Then I put the quick-link in place and prepared to step on the pedal to tighten.  (The link needs to be engaged with maybe 30-50 lbs of force, more than I can apply by gripping the chain and pulling.)  I accidentally turned the pedals before the engagement step, running the chain over the ring.  Lo and behold, the X-Sync ring engaged the link on its own (see picture).  I may find on the road that the engagement was not robust, but it sure looks fine to me.

May need a new chain if I go with a larger cassette!
It is a nice, clean-looking build, all put together.  Total time required <1 hour, and that includes making and drinking four cups of coffee.  Total cost $250 -- just the new Sram Force X-Sync chainset.

And here is the bike


sam said...

It looks fantastic. No secret that I'm a huge fan of the 1x setup. All the mountain bikes in my garage are 1x, and I'm sure a couple more of the road bikes will follow your lead in the near future.

At $150 for the Rival option, that seems like a worthy alternative to just replacing the chainring. The better chainline and cleaner look are real benefits. Brave move going with the 52T, but in Indy I really can't argue with it.

One thing I've noted recently on my cross-check 1x is I'm getting a lot of chain-slap. I can't imagine that's in any way due to the 1x though. All I can figure is the spring in the derailleur is getting weak. (Does make me wonder if one should winter their bikes in the small cog to decrease spring tension?)

Max said...

I've been wondering that same thing. Like releasing binding springs in the summer. I do note that the Seam 1x derailleurs are clutched, probably because of the large range on the cog. Not an issue with my 12-25 here.

Unknown said...

It seems like the obvious way to go in many circumstances. Although, interestingly, the 1x movement is gaining speed at the same time that Di2 is effectively eliminating many of the headaches that accompany front derailleurs. I think a number of pro triathletes are now racing on a 1x, reasonably assuming that they'll never be in a small ring. I guess you can also get a bike a little lighter that way. Perhaps ultimately we'll wind up in a world where the mechanically inclined choose a chainring and cassette depending on terrain. That would be rational.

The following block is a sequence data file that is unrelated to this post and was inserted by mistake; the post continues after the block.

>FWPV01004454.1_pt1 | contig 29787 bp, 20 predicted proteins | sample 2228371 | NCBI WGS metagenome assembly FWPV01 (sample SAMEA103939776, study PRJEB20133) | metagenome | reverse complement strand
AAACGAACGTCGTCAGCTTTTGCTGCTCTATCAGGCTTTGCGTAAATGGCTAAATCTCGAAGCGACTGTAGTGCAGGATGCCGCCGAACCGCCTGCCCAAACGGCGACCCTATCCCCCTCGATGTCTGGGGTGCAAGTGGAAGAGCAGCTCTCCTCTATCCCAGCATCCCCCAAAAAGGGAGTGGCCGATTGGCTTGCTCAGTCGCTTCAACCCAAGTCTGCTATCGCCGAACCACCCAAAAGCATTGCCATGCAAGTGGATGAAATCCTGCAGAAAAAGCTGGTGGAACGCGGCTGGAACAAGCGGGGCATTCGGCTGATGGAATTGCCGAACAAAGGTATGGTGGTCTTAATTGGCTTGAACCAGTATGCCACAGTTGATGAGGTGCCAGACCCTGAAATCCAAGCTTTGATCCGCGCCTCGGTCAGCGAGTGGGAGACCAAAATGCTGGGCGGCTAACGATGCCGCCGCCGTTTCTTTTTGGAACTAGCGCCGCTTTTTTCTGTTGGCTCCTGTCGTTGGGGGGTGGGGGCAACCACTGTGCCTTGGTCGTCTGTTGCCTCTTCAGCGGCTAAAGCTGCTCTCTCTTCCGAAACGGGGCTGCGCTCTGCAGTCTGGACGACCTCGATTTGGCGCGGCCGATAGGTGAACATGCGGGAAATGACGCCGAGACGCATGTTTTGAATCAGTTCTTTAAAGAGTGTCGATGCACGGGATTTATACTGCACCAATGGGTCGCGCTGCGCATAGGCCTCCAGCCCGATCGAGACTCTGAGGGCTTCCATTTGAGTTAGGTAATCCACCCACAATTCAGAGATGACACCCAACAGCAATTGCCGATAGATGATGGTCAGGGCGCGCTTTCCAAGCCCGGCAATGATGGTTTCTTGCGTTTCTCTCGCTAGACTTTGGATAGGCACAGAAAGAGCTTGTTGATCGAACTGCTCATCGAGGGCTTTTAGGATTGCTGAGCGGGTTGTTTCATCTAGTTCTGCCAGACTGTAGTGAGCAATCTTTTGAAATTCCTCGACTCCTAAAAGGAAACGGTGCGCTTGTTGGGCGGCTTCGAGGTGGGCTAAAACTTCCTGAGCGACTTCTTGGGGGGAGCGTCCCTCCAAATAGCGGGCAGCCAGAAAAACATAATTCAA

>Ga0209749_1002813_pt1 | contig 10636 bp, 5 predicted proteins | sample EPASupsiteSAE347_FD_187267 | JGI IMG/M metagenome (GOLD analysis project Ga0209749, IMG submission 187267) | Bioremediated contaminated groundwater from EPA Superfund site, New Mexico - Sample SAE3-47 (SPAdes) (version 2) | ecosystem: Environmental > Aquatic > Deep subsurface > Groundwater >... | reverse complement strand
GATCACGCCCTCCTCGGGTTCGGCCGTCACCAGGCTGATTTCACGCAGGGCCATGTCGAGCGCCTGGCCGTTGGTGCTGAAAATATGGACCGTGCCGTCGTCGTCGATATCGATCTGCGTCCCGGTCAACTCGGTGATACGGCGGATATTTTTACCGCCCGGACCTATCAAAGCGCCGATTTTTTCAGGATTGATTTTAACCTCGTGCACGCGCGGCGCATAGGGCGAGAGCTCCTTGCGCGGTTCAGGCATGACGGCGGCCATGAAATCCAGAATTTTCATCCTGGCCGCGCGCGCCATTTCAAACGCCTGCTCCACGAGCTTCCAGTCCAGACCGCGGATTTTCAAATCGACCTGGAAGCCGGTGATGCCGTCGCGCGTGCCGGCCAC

sam said...

I think with a 10-cog cassette one can make an OK case for 1x for a commuter. 11-cogs give you a good case for a single-purpose bike (triathlon, hill-climbing, etc..). 12-cogs will pretty much let everyone except tourers or really weak climbers drop the FD (and a weak climber could presumably still get a bail-out cog).

Not because of the increased range, but because that will bring the jumps between gears down low enough. For MTB, getting the perfect gear isn't as important, so 1x has already captured a huge portion of that market. But for road it's nice to have a little more fine-tuning of cadence.

Agreed that it's interesting this is possible right as front-shifts have become such a non-issue. Even moreso on MTB where the smaller chainring jumps can make the front shift almost invisible. You still get the weight savings, the presumed cost savings, and the simplicity (fewer things to break) which makes a compelling case regardless of the front shift quality of course.

Max said...

There is another asymmetry. The true advantage of a single ring is, I suppose, weight and elimination of the danger of dropping a chain. Both matter when you are shifting a lot (weight because you are climbing and descending, dropping a chain happens under hard shifts). But when you are shifting a lot is precisely when you will more likely need the broader range and greater granularity that 2x gives you.

I could have used 1x in Natchez (until that final "hill," I suppose!), but precisely for that reason there was no need for it.

At bottom, of course, I just think it looks cool.

Unknown said...

At Sebring, I'm not sure I'll use more than about 3 gears over the course of 24 hours; a single-speed wouldn't be a huge disadvantage. (Of course, it's important that those gears be tightly clustered.) I doubt I'll record a front shift.